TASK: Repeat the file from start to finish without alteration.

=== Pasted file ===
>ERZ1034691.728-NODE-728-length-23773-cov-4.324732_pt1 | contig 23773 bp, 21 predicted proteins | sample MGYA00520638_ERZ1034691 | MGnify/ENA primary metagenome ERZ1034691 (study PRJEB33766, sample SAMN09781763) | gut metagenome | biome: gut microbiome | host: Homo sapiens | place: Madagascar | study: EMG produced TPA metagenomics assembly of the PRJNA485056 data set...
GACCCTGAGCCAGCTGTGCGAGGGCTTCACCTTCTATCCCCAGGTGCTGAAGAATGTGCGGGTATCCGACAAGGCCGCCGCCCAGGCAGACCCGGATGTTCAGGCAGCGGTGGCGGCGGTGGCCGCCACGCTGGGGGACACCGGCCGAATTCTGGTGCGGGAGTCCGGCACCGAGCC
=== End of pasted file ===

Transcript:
>ERZ1034691.728-NODE-728-length-23773-cov-4.324732_pt1 | contig 23773 bp, 21 predicted proteins | sample MGYA00520638_ERZ1034691 | MGnify/ENA primary metagenome ERZ1034691 (study PRJEB33766, sample SAMN09781763) | gut metagenome | biome: gut microbiome | host: Homo sapiens | place: Madagascar | study: EMG produced TPA metagenomics assembly of the PRJNA485056 data set...
GACCCTGAGCCAGCTGTGCGAGGGCTTCACCTTCTATCCCCAGGTGCTGAAGAATGTGCGGGTATCCGACAAGGCCGCCGCCCAGGCAGACCCGGATGTTCAGGCAGCGGTGGCGGCGGTGGCCGCCACGCTGGGGGACACCGGCCGAATTCTGGTGCGGGAGTCCGGCACCGAGCC